To round out the last full week in July, The Regis Company has compiled a summary of five articles focusing on corporate leadership programs.


From Peter Bergmann: Great Leaders Are Confident, Connected, Committed, and Courageous

“No matter your age, your role, your position, your title, your profession, or your status, to get your most important work done, you have to have hard conversations, create accountability, and inspire action.

In order to do that, you need to show up powerfully and magnetically in a way that attracts people to trust you, follow you, and commit to putting 100% of their effort into a larger purpose, something bigger than all of you. You need to care about others and connect with them in such a way that they feel your care. You need to speak persuasively — in a way that’s clear, direct, and honest and that reflects your care — while listening with openness, compassion, and love. Even when being challenged.

And, of course, you need to follow through quickly and effectively.”


From Herminia Ibarra and Patrick Petitti: A 5-Part Process for Using Technology to Improve Your Talent Management

Corporate leadership programs “must foster a culture of learning.”


From Mack Story: Manager Vs. Leader: Managers Tell, Leaders Sell

“Clearly, leadership is about helping other people think at a higher level and helping them become responsible for improving themselves and their processes. It’s about enabling the team to provide solutions, which allows them to accept responsibility.”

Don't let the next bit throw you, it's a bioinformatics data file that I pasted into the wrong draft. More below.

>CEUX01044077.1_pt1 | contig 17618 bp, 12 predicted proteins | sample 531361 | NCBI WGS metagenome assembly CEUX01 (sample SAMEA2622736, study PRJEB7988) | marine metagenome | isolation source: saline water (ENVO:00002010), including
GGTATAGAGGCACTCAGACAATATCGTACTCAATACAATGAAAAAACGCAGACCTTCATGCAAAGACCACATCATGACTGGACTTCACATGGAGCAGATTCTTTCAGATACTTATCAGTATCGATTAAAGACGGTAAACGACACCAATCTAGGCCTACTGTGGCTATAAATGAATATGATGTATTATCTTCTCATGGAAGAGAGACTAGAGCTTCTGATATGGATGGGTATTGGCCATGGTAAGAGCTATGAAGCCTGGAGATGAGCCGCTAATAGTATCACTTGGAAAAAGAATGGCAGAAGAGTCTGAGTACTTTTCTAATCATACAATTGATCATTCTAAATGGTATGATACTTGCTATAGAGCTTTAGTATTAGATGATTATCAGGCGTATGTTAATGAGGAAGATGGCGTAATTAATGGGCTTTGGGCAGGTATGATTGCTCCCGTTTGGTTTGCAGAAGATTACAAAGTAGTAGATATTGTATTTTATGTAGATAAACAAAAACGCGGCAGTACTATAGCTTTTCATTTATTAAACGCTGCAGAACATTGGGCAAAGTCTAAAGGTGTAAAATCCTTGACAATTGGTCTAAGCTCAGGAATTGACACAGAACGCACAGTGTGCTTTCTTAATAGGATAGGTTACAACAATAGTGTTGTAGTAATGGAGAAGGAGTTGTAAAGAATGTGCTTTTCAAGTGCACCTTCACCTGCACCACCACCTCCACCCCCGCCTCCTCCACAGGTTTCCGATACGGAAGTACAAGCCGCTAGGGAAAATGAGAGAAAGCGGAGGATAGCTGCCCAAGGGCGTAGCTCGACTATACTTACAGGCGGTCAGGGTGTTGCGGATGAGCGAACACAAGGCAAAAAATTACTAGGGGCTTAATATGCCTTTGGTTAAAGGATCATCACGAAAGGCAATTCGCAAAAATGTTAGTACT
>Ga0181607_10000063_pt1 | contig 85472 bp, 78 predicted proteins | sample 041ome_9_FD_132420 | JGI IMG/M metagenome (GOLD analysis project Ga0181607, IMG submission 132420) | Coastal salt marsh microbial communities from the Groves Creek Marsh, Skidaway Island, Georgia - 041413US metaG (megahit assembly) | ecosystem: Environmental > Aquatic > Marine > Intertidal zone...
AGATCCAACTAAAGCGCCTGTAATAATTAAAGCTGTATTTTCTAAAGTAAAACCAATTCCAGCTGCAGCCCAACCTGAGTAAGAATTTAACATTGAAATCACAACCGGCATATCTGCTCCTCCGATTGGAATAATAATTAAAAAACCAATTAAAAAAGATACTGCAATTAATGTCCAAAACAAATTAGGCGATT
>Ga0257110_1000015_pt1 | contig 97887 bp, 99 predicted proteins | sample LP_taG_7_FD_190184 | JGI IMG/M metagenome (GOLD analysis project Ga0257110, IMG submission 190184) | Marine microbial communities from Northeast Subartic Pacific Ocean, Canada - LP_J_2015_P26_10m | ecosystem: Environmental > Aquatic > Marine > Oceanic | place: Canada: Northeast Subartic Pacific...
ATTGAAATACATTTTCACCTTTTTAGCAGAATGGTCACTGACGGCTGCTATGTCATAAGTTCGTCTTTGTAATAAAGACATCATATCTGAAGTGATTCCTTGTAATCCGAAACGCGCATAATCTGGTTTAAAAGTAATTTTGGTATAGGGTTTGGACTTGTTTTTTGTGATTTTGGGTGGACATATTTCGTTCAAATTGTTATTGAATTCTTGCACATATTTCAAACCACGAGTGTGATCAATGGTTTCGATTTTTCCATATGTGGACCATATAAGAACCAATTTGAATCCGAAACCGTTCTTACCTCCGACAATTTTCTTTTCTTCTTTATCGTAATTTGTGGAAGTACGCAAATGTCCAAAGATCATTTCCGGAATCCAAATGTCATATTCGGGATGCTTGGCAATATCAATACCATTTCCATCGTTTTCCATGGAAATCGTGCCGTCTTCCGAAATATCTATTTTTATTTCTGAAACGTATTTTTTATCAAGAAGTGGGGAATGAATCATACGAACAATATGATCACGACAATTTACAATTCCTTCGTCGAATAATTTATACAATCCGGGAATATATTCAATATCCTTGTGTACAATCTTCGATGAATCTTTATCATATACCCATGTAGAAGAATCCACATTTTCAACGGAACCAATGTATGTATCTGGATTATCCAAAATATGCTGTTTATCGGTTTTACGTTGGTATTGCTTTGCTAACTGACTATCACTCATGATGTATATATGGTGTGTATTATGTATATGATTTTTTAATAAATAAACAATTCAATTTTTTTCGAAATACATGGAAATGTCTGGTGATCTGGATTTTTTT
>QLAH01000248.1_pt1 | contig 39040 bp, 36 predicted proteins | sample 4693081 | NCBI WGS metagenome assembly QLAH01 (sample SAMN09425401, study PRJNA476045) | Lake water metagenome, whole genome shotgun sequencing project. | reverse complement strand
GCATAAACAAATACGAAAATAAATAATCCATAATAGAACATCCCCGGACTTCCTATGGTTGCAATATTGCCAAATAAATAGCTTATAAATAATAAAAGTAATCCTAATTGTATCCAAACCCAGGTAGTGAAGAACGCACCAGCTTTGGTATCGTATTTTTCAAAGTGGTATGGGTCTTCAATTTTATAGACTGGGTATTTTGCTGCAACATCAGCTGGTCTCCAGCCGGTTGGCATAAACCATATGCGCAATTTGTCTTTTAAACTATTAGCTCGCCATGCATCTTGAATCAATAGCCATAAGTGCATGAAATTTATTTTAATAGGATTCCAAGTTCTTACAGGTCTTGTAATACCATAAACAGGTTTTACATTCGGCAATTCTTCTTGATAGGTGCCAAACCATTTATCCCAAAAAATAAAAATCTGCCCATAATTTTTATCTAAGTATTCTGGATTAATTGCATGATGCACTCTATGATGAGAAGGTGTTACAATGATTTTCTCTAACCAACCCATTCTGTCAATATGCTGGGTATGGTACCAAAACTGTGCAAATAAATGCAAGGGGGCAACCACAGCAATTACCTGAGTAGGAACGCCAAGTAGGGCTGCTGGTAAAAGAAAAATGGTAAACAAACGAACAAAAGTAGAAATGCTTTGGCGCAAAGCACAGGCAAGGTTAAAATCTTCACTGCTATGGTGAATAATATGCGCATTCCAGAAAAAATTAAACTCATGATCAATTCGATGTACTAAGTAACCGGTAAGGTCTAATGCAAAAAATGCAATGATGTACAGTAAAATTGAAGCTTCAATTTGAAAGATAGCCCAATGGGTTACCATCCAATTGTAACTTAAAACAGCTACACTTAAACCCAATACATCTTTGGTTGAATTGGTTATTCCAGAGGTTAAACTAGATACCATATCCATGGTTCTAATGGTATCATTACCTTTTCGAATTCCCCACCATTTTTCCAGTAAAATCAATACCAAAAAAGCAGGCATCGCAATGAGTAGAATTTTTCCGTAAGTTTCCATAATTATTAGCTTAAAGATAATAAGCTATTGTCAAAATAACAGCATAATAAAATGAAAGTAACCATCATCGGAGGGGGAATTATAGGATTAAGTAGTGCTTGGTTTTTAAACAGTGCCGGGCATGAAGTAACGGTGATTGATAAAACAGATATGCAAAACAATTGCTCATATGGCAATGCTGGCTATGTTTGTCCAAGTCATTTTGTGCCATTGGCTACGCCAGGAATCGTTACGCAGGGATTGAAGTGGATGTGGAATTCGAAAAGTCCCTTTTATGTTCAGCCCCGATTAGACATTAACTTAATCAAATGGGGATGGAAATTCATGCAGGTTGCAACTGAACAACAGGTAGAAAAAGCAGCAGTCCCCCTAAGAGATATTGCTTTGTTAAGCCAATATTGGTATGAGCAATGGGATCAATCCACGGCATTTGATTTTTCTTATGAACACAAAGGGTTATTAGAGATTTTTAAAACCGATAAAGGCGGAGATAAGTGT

From Mack and Ria Story: The Five Types of Leaders

“When it comes to what’s going on in the organization, leaders are either making it happen (good or bad), allowing it to happen (good or bad), or preventing it from happening (good or bad). Ultimately, the top leader is responsible, whether they accept responsibility or not.

High-impact, transformational leaders know this and take responsibility for everything that is happening. Meanwhile, low-impact leaders avoid taking responsibility for what’s happening as they search for others to blame. They create a tremendous amount of distrust throughout the organization as they try to maintain power and control.”


From Michael Echols: Targeted Training and Formal Education: Fitting the Pieces Together

“A learning strategy requires a comprehensive environmental scan. Without such work, deploying resources is largely an exercise in groping around in the dark. In the current world of rapid change and innovation, the result is more likely to be dangerous than successful.”


Do the insights provided in these articles apply to the corporate leadership programs you’ve developed for your organization?

Bethany Kemp

Author Bethany Kemp

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